Appl Clin Inform 2021; 12(03): 459-468
DOI: 10.1055/s-0041-1730028
Research Article

Improving Documentation Using a Real-Time Location System in a Pediatric Emergency Department

Kevin M. Overmann
1   Division of Emergency Medicine, Department of Pediatrics, Cincinnati Children's Hospital Medical Center, University of Cincinnati College of Medicine, Cincinnati, Ohio, United States
Lindsey Barrick
1   Division of Emergency Medicine, Department of Pediatrics, Cincinnati Children's Hospital Medical Center, University of Cincinnati College of Medicine, Cincinnati, Ohio, United States
Stephen C. Porter
1   Division of Emergency Medicine, Department of Pediatrics, Cincinnati Children's Hospital Medical Center, University of Cincinnati College of Medicine, Cincinnati, Ohio, United States
› Author Affiliations
Funding None.


Background Appropriate documentation of critical care services, including key time-based parameters, is critical to accurate severity of illness metrics and proper reimbursement. Documentation of time-based elements for critical care services performed in emergency departments (ED) remains inconsistent. We integrated electronic medical record and real-time location system (RTLS)-derived data to augment quality improvement methodology.

Objective We aimed to increase the proportion of patient encounters with critical care services performed at a pediatric ED that had appropriate documentation from a baseline of 76 to 90% within 6 weeks.

Methods The team formulated a framework of improvement and performed multiple plan-do-study-act cycles focused on key drivers. We integrated the capabilities of an RTLS for precise location tracking to identify patient encounters in which critical care services were performed and to minimize unnecessary audits and feedback. We developed an intervention using iterative revisions to address key drivers and improve documentation. The primary outcome was the proportion of patient encounters for which critical care services were performed for which a time-based attestation was documented in the medical record.

Results We analyzed 92 encounters between March 2020 and April 2020. While the proportion of eligible patient encounters with critical care documentation improved from 76 to 85%, this change was unable to be directly attributed to improvement efforts. Patients with respiratory complaints encompassed the majority of eligible encounters without appropriate documentation.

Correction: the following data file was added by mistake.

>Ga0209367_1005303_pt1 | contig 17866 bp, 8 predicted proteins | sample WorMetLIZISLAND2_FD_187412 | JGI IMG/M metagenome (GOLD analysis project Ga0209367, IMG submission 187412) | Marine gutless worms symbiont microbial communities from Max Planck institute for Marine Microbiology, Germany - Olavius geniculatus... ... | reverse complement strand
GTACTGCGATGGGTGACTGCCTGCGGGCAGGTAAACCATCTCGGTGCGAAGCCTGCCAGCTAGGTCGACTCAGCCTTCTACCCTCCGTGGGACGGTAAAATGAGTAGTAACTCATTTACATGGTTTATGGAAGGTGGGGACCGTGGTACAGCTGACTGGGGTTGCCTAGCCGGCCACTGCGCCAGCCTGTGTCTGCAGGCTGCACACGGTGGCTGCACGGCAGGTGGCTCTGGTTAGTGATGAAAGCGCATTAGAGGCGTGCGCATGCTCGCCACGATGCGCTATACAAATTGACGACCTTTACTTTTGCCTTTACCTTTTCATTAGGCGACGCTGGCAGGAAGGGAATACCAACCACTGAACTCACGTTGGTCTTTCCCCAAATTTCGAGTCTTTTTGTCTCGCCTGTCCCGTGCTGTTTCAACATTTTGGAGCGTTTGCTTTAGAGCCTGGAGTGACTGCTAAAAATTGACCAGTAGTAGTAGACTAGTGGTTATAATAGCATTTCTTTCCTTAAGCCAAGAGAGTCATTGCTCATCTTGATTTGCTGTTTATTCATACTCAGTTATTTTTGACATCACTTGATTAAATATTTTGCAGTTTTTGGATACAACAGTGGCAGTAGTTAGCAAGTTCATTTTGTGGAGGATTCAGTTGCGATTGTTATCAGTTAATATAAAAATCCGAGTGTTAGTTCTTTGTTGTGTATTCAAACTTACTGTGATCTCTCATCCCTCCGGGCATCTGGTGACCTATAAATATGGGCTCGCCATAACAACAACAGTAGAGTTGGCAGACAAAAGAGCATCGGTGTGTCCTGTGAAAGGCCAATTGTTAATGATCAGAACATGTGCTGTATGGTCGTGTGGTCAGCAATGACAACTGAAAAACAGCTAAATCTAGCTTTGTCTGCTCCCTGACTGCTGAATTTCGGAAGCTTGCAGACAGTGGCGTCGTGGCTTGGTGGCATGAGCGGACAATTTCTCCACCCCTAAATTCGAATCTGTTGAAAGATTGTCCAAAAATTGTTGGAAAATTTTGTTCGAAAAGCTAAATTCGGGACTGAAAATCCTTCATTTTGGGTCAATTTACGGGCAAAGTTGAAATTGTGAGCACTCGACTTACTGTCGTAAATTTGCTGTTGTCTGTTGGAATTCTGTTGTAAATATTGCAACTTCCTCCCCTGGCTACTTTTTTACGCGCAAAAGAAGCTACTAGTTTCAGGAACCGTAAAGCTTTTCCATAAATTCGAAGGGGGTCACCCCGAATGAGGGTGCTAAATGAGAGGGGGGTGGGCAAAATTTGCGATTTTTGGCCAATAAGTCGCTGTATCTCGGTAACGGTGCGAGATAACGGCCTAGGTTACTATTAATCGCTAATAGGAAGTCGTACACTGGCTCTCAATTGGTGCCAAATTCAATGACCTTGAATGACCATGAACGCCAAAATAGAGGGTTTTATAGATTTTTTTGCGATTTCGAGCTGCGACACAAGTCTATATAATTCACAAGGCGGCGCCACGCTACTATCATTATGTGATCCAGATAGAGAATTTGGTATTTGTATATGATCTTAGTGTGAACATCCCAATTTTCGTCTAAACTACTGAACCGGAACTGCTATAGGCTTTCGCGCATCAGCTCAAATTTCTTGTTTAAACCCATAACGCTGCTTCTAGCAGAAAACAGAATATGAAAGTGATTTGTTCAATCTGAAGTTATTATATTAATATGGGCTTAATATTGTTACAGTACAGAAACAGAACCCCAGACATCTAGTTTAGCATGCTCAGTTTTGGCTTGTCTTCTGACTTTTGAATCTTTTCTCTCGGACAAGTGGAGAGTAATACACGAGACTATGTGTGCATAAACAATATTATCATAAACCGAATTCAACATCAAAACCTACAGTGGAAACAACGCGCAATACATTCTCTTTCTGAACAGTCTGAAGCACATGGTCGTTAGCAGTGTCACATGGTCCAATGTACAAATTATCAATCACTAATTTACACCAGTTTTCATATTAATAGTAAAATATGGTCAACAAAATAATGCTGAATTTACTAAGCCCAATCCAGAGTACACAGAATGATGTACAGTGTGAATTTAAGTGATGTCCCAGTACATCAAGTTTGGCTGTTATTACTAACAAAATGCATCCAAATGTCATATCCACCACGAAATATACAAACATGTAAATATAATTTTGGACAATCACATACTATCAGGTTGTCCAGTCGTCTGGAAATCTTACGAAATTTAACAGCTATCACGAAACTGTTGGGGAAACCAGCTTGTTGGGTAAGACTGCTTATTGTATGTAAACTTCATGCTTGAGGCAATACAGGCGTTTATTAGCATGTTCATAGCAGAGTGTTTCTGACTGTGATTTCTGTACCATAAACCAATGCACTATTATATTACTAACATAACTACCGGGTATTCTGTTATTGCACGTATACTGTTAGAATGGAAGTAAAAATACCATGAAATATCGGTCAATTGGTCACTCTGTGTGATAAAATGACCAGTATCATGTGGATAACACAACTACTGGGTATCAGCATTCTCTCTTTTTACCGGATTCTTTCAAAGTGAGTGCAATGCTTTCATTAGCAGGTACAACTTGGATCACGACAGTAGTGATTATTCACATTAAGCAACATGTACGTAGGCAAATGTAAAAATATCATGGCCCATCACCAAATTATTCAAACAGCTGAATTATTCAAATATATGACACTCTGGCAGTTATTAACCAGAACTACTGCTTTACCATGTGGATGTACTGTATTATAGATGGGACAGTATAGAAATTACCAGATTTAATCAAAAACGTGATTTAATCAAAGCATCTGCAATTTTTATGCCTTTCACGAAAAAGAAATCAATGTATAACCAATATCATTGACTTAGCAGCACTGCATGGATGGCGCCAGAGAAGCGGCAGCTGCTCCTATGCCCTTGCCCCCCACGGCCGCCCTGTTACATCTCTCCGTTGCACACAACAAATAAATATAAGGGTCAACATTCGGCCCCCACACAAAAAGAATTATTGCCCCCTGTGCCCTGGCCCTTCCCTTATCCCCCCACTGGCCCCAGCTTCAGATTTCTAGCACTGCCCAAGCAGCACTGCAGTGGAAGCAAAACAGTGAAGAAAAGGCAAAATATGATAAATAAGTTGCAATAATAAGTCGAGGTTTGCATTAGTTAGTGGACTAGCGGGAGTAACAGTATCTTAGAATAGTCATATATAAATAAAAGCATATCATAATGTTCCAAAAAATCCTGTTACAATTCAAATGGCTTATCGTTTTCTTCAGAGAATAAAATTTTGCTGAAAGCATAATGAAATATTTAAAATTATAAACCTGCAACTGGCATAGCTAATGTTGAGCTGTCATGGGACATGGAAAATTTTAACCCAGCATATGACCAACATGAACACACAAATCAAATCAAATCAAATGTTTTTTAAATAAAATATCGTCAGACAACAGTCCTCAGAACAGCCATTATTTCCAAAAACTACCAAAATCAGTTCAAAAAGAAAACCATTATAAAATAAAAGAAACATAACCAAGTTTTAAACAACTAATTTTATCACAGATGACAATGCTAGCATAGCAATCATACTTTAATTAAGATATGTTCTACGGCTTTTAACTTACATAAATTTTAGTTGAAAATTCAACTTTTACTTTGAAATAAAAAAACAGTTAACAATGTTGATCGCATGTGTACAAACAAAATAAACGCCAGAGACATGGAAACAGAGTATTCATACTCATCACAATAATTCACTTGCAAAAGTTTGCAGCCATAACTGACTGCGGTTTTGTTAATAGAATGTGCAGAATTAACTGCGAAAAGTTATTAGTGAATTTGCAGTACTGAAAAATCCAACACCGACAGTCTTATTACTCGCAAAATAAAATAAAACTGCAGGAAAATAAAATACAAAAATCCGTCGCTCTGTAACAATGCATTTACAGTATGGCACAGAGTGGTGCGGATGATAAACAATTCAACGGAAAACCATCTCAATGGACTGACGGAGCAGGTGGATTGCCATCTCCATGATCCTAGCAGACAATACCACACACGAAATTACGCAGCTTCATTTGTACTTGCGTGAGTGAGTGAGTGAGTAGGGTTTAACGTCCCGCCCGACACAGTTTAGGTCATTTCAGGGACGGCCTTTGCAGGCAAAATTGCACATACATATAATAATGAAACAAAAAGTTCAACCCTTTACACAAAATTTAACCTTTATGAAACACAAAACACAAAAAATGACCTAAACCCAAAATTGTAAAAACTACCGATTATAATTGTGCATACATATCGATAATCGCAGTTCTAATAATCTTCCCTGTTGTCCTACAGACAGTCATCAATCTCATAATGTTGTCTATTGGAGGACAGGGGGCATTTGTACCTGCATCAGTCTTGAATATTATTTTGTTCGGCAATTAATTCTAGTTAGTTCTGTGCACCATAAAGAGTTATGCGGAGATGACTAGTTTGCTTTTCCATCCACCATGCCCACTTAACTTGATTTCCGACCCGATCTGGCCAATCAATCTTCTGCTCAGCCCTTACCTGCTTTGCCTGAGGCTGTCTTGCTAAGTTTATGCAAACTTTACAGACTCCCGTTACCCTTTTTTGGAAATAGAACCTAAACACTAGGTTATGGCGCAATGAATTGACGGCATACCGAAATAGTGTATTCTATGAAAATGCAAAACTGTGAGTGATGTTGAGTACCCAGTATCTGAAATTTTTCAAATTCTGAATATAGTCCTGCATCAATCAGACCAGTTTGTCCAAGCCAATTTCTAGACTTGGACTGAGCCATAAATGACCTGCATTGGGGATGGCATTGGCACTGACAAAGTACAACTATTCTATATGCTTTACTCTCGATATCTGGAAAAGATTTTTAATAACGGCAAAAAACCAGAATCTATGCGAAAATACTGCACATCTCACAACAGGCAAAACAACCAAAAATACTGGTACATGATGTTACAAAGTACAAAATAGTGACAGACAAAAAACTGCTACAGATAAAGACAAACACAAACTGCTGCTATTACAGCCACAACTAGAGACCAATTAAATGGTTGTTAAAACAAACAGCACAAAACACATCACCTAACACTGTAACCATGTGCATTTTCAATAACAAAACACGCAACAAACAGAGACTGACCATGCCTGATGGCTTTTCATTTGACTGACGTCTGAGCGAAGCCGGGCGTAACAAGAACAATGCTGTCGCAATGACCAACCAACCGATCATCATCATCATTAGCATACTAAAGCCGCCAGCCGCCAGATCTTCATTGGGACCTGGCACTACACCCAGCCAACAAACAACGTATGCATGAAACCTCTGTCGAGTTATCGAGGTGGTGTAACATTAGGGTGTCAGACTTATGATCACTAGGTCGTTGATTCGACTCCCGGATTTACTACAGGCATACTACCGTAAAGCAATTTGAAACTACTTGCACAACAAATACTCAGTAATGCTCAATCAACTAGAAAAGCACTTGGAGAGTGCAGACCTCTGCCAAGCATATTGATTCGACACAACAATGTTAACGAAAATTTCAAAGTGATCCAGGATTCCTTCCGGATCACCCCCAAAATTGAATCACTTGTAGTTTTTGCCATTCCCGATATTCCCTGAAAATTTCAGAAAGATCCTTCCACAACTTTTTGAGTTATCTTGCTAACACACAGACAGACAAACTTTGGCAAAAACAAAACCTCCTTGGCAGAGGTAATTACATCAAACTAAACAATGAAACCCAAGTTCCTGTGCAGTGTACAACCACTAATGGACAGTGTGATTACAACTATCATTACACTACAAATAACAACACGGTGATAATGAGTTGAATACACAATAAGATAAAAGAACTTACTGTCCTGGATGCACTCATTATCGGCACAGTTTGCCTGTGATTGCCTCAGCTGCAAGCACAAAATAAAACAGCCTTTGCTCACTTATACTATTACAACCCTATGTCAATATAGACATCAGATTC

Conclusion Utilizing improvement methodology and a novel application of RTLS, we successfully identified the co-location of physicians with patients receiving critical care services and designed interventions to improve documentation of critical care services provided in a pediatric ED. While changes were not able to be attributed to improvement efforts in this project, this project demonstrates the utility of RTLS to augment and inform systematic improvement efforts.

Protection of Human and Animal Subjects

Activities in this project conducted solely for quality improvement purposes were deemed QI and did not require further institutional review board review.

Author Contributions

K.M.O., L.B., and S.C.P. conceived the study and framework of improvement. L.B. developed data collection processes. K.M.O., L.B., and S.C.P. iteratively refined the quality improvement interventions. K.M.O. and L.B. collected data and analyzed results. K.M.O. drafted the manuscript and all authors contributed substantially to its revision. All authors approved the final manuscript as submitted and agree to be accountable for all aspects of the work.

Publication History

Received: 23 November 2020

Accepted: 14 April 2021

Article published online:
26 May 2021

© 2021. Thieme. All rights reserved.

Georg Thieme Verlag KG
Rüdigerstraße 14, 70469 Stuttgart, Germany

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